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Parrish v. Latham & Watkins

Filed 8/10/17 IN THE SUPREME COURT OF CALIFORNIA WILLIAM PARRISH et al., ) ) Plaintiffs and Appellants, ) ) S228277 v. ) ) Ct.App. 2/3 B244841 LATHAM & WATKINS et al., ) ) Los Angeles County Defendants and Respondents. ) Super. Ct. No. BC482394 ____________________________________) To establish liability for the tort of malicious prosecution, a plaintiff must demonstrate, among other things, that the defendant previously caused the commencement or continuation of an action against the plaintiff that was not supported by probable cause. We have held that if an action succeeds after a hearing on the merits, that success ordinarily establishes the existence of probable cause (and thus forecloses a later malicious prosecution suit), even if the result is overturned on appeal or by later ruling of the trial court. (Wilson v. Parker, Covert & Chidester (2002) 28 Cal.4th 811, 818 (Wilson).) This principle has come to be known as the ―interim adverse judgment rule.‖ In this case we are asked to decide whether the interim adverse judgment rule applies when a trial court had initially denied summary judgment, finding that a lawsuit had sufficient potential merit to proceed to trial, but concluded after trial that the suit had been brought in ―bad faith‖ because the claim, even if 1 superficially meritorious, in fact lacked evidentiary support. The Court of Appeal answered that question in the affirmative. We agree and affirm. I. A. This case arises from a trade secrets dispute over the manufacture of microbolometers, devices used in thermal imaging systems to detect infrared radiation. Plaintiffs William Parrish and E. Timothy Fitzgibbons served as officers of Indigo Systems Corporation (Indigo), a company in the microbolometer business. When FLIR Systems, Inc. (FLIR) acquired Indigo, both Parrish and Fitzgibbons joined the FLIR team. Approximately two years later, Parrish and Fitzgibbons left FLIR to start a new, competing venture. FLIR and Indigo sued Parrish and Fitzgibbons for misappropriation of trade secrets. Among other things, they alleged that Parrish and Fitzgibbons had solicited venture capital for their new business by presenting a business plan that Fitzgibbons had developed while still employed by FLIR. Parrish and Fitzgibbons each moved for summary judgment. Among other things, they argued that Fitzgibbons had developed the business plan for the new venture before he joined Indigo, and that no trade secrets would be misappropriated in the plan‘s implementation. In their opposition to the summary judgment motions, FLIR and Indigo relied on the declarations of two experts who opined that the business plan could not be implemented ―without using FLIR‘s and Indigo‘s proprietary trade secrets on the design and bulk manufacture of [certain] microbolometers.‖ The trial court denied the summary judgment motions. The court concluded that although Parrish and Fitzgibbons had ―made a compelling argument that they [were] entitled to judgment,‖ in light of the ―highly technical‖ nature of the case, they had ―failed to sustain their burden‖ of showing that their planned new business was not based on FLIR‘s and Indigo‘s intellectual property. 2 The court pointed in …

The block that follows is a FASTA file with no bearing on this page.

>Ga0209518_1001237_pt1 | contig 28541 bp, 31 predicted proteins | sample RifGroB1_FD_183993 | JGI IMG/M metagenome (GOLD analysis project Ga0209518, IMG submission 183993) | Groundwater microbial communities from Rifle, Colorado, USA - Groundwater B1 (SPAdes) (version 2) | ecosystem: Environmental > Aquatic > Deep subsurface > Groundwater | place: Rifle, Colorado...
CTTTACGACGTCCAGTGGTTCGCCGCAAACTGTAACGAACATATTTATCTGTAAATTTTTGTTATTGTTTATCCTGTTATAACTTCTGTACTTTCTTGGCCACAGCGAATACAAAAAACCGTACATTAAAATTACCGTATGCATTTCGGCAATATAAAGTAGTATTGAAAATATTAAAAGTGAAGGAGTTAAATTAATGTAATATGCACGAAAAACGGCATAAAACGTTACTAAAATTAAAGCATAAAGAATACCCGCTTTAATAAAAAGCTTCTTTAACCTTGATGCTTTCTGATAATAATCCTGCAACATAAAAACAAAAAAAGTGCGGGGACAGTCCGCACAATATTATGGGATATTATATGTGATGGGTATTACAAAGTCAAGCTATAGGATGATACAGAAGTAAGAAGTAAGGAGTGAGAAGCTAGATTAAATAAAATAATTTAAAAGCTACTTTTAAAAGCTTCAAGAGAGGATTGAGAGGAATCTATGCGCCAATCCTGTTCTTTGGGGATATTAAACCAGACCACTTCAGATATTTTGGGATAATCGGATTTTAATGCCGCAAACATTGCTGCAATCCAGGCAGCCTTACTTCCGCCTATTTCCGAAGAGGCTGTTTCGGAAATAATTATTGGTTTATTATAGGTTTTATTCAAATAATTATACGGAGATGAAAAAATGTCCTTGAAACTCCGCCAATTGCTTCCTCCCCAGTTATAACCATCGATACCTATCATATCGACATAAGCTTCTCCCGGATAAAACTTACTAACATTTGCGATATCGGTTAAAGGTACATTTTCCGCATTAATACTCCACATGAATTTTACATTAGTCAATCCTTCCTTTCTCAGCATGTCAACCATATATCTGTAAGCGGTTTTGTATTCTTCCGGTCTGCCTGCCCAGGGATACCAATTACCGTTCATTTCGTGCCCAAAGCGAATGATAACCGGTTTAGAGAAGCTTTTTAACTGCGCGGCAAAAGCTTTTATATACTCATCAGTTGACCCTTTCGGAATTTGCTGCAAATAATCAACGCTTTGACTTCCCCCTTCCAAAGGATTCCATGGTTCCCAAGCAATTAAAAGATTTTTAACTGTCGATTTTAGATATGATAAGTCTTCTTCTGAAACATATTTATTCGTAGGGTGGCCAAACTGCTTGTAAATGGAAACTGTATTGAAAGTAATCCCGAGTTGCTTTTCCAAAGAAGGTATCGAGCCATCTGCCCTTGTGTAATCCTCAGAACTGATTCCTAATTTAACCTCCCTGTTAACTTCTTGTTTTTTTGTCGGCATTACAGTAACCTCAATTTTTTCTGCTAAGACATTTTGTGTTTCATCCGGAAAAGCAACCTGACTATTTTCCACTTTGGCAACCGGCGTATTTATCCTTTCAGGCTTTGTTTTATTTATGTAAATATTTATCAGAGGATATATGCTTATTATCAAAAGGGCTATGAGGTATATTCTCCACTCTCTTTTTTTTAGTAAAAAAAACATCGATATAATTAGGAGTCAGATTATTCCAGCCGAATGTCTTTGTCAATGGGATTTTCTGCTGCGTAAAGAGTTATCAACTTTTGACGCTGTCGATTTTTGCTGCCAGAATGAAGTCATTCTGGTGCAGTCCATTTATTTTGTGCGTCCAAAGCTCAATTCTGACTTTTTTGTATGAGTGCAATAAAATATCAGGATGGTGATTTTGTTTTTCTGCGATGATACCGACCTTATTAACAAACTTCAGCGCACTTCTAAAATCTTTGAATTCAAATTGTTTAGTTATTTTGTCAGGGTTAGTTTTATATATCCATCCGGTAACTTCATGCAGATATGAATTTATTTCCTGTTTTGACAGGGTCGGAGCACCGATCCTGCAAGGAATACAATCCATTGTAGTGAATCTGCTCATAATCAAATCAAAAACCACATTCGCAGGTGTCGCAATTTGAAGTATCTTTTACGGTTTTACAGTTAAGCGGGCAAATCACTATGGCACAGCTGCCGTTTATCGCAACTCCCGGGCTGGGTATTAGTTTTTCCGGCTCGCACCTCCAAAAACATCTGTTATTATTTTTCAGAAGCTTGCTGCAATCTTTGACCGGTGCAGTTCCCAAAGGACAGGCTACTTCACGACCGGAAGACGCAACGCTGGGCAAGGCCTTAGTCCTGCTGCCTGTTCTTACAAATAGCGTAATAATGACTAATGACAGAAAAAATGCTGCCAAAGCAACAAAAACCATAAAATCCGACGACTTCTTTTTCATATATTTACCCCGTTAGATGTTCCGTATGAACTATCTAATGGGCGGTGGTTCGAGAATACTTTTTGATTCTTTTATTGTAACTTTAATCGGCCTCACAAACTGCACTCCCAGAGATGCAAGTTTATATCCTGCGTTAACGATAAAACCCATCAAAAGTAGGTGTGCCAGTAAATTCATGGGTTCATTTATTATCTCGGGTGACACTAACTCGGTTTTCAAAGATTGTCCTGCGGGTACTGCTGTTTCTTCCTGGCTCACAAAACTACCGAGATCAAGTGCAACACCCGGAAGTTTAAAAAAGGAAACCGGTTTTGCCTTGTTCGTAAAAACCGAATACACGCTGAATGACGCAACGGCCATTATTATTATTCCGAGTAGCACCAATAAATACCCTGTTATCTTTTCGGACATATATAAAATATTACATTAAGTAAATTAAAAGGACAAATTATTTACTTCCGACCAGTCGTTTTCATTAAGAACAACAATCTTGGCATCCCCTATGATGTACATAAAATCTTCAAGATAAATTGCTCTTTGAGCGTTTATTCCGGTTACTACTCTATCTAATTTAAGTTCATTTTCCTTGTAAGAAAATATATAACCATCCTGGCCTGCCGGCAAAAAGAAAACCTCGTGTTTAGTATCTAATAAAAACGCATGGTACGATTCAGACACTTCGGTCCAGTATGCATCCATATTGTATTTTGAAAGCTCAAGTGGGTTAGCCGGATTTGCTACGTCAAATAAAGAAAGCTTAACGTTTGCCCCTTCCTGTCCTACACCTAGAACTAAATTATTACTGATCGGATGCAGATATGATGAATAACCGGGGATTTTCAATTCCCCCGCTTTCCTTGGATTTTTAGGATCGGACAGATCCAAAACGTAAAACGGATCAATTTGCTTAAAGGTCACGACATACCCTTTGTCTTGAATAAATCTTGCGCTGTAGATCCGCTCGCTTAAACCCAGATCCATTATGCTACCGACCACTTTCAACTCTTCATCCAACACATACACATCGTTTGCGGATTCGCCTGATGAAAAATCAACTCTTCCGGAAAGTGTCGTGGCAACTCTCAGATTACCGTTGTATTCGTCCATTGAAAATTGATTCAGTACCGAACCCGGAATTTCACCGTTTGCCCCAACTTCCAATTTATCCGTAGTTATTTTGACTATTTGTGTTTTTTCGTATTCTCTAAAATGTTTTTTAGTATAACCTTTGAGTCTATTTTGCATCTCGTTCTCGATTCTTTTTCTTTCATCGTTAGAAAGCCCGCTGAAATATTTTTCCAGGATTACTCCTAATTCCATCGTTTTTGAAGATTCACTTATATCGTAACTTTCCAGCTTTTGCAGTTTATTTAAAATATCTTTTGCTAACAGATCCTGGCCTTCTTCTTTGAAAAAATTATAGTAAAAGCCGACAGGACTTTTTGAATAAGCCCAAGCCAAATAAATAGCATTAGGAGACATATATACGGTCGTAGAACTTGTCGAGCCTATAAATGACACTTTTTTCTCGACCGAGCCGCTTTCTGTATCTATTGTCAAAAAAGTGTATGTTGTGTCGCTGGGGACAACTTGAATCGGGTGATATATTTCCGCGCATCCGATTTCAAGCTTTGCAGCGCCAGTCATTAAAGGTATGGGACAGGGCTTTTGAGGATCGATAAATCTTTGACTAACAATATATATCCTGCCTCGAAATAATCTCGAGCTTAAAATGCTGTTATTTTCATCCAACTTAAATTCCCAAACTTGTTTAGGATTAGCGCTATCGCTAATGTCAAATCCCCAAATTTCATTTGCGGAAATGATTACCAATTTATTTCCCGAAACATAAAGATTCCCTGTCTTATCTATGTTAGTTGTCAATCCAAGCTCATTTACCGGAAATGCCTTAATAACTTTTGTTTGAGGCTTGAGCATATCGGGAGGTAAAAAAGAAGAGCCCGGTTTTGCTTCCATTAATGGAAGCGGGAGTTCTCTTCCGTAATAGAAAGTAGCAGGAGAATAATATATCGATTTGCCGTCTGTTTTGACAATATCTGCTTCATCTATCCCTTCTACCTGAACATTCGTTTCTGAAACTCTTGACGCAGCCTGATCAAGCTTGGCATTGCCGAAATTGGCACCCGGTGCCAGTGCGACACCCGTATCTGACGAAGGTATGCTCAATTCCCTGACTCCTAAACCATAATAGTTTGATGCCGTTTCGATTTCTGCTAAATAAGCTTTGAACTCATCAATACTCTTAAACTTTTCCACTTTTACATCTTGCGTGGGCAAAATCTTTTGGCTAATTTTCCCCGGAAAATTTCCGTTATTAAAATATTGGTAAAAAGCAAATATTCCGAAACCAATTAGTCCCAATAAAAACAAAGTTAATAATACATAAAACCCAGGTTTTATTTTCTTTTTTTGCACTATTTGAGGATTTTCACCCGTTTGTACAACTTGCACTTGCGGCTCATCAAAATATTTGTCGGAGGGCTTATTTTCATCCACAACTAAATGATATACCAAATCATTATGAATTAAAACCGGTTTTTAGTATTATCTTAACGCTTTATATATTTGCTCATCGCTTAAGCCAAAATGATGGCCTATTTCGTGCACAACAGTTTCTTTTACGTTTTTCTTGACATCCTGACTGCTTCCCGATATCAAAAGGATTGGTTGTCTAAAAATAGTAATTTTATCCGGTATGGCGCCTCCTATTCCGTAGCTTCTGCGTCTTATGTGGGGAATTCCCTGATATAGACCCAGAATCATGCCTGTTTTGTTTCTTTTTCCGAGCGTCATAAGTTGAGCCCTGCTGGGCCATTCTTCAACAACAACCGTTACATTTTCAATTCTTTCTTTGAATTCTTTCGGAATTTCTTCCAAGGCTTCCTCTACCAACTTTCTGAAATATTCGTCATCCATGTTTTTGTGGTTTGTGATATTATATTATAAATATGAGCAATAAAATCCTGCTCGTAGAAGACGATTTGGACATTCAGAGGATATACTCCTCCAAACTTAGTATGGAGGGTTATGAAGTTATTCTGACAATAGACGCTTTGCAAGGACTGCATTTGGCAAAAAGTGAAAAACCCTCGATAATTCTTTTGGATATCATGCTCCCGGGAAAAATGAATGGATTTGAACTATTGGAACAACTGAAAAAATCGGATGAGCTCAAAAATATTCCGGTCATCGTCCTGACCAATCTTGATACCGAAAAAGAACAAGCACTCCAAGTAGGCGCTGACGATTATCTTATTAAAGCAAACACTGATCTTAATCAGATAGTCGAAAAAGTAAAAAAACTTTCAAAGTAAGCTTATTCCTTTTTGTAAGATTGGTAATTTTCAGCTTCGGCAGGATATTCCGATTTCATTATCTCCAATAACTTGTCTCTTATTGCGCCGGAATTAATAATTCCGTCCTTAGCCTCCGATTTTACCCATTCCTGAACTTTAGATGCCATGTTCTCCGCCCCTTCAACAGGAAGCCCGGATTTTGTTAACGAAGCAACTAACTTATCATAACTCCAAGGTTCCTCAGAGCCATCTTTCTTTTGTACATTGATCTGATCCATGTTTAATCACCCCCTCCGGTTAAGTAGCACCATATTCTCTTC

Original document
Source: California Supreme Court